10th Amendment

The U.S. Supreme Court's decision on transit district employees' wages continues a potentially dangerous erosion of the governmental system established by the U.S. Constitution to ensure that the citizens of this country are able to effectively control their governments. While providing equal wage conditions to all employees sounds laudable, the case represents yet another intrusion by Congress, which the citizens have little power to control, onto our local governments, which the citizens do have the power to control.

The 10th Amendment to the Constitution guarantees to the people and to the states all rights not expressly granted to Congress. The framers of the Constitution knew the dangers of granting to the national government any more power than was absolutely necessary to keep the union functioning. They knew the citizens have far better control over state and local governments than over Congress. Congress was given the right to regulate "interstate commerce" only to prevent states from jealously protecting their own economies by restricting interstate trade.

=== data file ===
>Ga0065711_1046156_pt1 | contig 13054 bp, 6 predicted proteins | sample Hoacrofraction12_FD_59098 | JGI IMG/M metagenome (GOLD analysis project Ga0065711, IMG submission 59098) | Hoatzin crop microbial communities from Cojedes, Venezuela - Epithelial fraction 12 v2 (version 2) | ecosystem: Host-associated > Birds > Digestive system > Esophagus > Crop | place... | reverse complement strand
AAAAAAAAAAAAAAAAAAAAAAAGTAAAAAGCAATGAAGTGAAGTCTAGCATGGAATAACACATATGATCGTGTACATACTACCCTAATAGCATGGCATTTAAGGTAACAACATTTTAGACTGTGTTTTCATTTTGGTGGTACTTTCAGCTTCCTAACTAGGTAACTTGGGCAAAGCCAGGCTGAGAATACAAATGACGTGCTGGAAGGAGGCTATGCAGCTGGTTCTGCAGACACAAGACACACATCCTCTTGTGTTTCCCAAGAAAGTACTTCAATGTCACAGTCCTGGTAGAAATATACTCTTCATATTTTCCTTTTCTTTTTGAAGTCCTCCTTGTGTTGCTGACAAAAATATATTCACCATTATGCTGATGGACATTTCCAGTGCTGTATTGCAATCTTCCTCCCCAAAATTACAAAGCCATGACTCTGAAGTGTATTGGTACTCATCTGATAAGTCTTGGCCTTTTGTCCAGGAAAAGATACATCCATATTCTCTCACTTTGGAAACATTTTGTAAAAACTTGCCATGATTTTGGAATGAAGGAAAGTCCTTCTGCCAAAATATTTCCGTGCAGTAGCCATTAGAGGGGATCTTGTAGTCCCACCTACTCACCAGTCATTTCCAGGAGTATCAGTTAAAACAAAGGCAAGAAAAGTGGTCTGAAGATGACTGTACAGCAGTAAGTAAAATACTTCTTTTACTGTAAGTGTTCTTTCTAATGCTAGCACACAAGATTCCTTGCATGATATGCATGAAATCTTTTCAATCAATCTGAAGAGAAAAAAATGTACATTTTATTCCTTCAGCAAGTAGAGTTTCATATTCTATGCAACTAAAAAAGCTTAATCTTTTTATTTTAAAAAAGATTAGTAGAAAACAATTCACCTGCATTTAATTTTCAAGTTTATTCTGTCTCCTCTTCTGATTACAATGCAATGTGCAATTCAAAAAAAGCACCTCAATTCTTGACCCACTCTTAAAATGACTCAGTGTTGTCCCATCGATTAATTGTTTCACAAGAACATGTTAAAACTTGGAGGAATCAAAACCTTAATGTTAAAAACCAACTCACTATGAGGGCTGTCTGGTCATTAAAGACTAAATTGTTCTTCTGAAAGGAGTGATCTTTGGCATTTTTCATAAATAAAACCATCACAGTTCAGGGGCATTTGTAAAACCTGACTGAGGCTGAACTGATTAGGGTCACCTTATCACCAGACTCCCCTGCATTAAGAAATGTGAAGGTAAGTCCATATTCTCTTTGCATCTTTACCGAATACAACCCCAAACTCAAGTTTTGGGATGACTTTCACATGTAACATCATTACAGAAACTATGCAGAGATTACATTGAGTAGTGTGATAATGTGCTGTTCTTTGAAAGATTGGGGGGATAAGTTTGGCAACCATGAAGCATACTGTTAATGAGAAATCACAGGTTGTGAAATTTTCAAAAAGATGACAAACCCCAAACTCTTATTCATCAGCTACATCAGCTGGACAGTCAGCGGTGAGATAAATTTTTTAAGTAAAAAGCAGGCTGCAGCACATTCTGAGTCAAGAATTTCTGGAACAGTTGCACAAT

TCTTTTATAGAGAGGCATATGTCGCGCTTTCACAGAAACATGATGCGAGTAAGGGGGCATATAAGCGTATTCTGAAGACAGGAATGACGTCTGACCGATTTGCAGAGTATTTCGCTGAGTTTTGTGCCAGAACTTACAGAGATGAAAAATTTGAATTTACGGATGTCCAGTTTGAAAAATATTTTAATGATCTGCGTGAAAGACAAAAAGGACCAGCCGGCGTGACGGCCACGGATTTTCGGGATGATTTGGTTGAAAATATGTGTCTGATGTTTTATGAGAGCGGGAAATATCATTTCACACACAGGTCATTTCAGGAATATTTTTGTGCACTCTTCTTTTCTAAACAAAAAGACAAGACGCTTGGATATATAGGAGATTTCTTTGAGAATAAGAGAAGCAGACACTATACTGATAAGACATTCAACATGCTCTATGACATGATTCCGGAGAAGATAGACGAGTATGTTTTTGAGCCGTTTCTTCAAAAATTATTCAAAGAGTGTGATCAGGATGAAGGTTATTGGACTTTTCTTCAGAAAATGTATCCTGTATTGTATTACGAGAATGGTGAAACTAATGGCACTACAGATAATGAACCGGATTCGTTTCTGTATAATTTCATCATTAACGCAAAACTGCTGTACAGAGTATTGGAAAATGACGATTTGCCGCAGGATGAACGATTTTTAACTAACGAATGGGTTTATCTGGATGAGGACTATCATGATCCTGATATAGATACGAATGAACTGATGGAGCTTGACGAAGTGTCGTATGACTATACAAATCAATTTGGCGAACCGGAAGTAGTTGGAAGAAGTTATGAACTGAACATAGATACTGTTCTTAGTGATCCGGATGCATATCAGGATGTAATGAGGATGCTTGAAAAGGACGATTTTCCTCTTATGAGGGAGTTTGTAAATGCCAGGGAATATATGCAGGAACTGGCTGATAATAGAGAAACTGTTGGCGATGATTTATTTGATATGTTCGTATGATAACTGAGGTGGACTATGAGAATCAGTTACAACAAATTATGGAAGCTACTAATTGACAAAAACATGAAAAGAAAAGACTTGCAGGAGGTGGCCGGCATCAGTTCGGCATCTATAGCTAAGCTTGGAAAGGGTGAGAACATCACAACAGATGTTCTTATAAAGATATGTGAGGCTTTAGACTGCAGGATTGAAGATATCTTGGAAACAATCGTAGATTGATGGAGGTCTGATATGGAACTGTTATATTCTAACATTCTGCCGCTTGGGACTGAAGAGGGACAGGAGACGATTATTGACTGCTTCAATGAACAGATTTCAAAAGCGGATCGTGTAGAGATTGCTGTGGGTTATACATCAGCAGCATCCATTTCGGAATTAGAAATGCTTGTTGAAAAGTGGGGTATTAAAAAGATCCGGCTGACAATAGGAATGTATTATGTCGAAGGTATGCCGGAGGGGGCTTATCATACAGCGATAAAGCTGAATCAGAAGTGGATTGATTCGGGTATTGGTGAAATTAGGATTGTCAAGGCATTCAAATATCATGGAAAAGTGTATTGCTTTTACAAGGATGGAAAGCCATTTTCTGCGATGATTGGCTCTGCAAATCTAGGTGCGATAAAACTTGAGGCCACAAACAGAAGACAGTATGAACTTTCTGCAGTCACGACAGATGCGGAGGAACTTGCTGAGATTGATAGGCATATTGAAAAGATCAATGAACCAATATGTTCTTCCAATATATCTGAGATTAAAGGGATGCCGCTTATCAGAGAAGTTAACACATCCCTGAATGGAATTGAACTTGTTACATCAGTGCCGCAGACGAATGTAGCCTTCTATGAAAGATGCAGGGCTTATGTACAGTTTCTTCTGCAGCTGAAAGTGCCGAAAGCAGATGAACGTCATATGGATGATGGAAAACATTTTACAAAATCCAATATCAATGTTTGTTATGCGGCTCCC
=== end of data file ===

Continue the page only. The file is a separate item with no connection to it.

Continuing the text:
Since the 1930s Congress, with the Supreme Court's blessing, has used the "interstate commerce" clause to gut the 10th Amendment of any meaning whatsoever, and to regulate virtually every aspect of our lives. Congress may now regulate anything that "affects" interstate commerce, including the activities of a local restaurant and of a farmer growing feed for his own animals on his own property. The 10th Amendment has been so eroded that the citizens must search long and hard for any tiny aspects of life that Congress does not have the authority to control.

Now, the court has further expanded the notion that our local governments must be more responsive to Congress and federal regulators than to us, the local taxpayers. The Supreme Court is destroying the concept of responsive representative government.


Costa Mesa

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